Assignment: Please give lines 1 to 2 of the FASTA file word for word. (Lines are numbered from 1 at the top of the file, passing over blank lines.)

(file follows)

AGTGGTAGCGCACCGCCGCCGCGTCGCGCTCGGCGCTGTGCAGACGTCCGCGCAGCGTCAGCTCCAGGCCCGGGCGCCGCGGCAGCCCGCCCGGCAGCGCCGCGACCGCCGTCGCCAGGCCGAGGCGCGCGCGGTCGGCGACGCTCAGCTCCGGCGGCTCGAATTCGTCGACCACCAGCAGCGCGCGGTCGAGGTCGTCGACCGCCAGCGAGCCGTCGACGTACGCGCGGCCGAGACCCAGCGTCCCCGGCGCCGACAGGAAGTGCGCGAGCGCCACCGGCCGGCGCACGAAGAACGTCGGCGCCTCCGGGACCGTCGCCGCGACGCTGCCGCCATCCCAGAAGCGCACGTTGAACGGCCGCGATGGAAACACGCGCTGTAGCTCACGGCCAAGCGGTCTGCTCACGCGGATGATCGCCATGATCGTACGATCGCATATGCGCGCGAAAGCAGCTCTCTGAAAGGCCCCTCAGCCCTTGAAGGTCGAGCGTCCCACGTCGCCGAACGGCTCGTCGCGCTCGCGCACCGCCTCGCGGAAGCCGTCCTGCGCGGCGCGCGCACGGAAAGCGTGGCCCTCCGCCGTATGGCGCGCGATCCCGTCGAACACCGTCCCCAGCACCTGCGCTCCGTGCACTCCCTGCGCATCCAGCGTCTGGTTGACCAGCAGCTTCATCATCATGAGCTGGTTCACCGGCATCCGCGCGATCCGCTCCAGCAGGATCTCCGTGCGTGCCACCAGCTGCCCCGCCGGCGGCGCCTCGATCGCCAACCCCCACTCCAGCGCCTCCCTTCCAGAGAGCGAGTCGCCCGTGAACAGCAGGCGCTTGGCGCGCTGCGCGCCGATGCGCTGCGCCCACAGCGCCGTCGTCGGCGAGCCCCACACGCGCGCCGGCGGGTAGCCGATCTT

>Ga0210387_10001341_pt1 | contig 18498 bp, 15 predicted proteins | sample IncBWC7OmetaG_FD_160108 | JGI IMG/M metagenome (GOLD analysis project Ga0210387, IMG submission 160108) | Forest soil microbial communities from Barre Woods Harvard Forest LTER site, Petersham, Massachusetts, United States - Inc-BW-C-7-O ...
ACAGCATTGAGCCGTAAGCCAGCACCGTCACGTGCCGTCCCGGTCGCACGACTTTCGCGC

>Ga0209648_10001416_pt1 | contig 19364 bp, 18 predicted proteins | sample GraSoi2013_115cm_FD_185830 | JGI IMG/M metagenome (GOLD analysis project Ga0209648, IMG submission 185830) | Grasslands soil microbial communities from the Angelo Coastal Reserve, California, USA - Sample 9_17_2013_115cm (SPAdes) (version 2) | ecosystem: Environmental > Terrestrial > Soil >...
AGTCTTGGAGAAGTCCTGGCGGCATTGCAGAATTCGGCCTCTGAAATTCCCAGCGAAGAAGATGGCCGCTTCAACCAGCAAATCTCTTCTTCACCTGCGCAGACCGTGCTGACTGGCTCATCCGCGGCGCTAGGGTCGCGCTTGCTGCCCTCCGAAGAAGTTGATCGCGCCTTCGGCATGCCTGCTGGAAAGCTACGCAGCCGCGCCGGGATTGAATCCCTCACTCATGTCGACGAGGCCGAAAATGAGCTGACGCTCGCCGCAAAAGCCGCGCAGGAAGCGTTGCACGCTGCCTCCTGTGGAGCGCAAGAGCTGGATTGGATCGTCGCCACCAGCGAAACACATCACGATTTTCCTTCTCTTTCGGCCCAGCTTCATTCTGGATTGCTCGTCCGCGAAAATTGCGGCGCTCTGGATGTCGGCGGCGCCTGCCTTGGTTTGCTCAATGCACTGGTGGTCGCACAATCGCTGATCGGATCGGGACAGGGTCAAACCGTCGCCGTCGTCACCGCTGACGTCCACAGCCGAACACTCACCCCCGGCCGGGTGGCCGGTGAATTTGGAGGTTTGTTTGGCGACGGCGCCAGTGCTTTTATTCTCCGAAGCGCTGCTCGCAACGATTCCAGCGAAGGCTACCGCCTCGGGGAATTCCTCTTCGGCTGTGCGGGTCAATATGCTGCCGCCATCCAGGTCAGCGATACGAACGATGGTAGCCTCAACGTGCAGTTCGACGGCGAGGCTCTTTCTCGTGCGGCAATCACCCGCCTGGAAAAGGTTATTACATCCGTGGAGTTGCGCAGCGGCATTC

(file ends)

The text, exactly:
AGTGGTAGCGCACCGCCGCCGCGTCGCGCTCGGCGCTGTGCAGACGTCCGCGCAGCGTCAGCTCCAGGCCCGGGCGCCGCGGCAGCCCGCCCGGCAGCGCCGCGACCGCCGTCGCCAGGCCGAGGCGCGCGCGGTCGGCGACGCTCAGCTCCGGCGGCTCGAATTCGTCGACCACCAGCAGCGCGCGGTCGAGGTCGTCGACCGCCAGCGAGCCGTCGACGTACGCGCGGCCGAGACCCAGCGTCCCCGGCGCCGACAGGAAGTGCGCGAGCGCCACCGGCCGGCGCACGAAGAACGTCGGCGCCTCCGGGACCGTCGCCGCGACGCTGCCGCCATCCCAGAAGCGCACGTTGAACGGCCGCGATGGAAACACGCGCTGTAGCTCACGGCCAAGCGGTCTGCTCACGCGGATGATCGCCATGATCGTACGATCGCATATGCGCGCGAAAGCAGCTCTCTGAAAGGCCCCTCAGCCCTTGAAGGTCGAGCGTCCCACGTCGCCGAACGGCTCGTCGCGCTCGCGCACCGCCTCGCGGAAGCCGTCCTGCGCGGCGCGCGCACGGAAAGCGTGGCCCTCCGCCGTATGGCGCGCGATCCCGTCGAACACCGTCCCCAGCACCTGCGCTCCGTGCACTCCCTGCGCATCCAGCGTCTGGTTGACCAGCAGCTTCATCATCATGAGCTGGTTCACCGGCATCCGCGCGATCCGCTCCAGCAGGATCTCCGTGCGTGCCACCAGCTGCCCCGCCGGCGGCGCCTCGATCGCCAACCCCCACTCCAGCGCCTCCCTTCCAGAGAGCGAGTCGCCCGTGAACAGCAGGCGCTTGGCGCGCTGCGCGCCGATGCGCTGCGCCCACAGCGCCGTCGTCGGCGAGCCCCACACGCGCGCCGGCGGGTAGCCGATCTT

>Ga0210387_10001341_pt1 | contig 18498 bp, 15 predicted proteins | sample IncBWC7OmetaG_FD_160108 | JGI IMG/M metagenome (GOLD analysis project Ga0210387, IMG submission 160108) | Forest soil microbial communities from Barre Woods Harvard Forest LTER site, Petersham, Massachusetts, United States - Inc-BW-C-7-O ...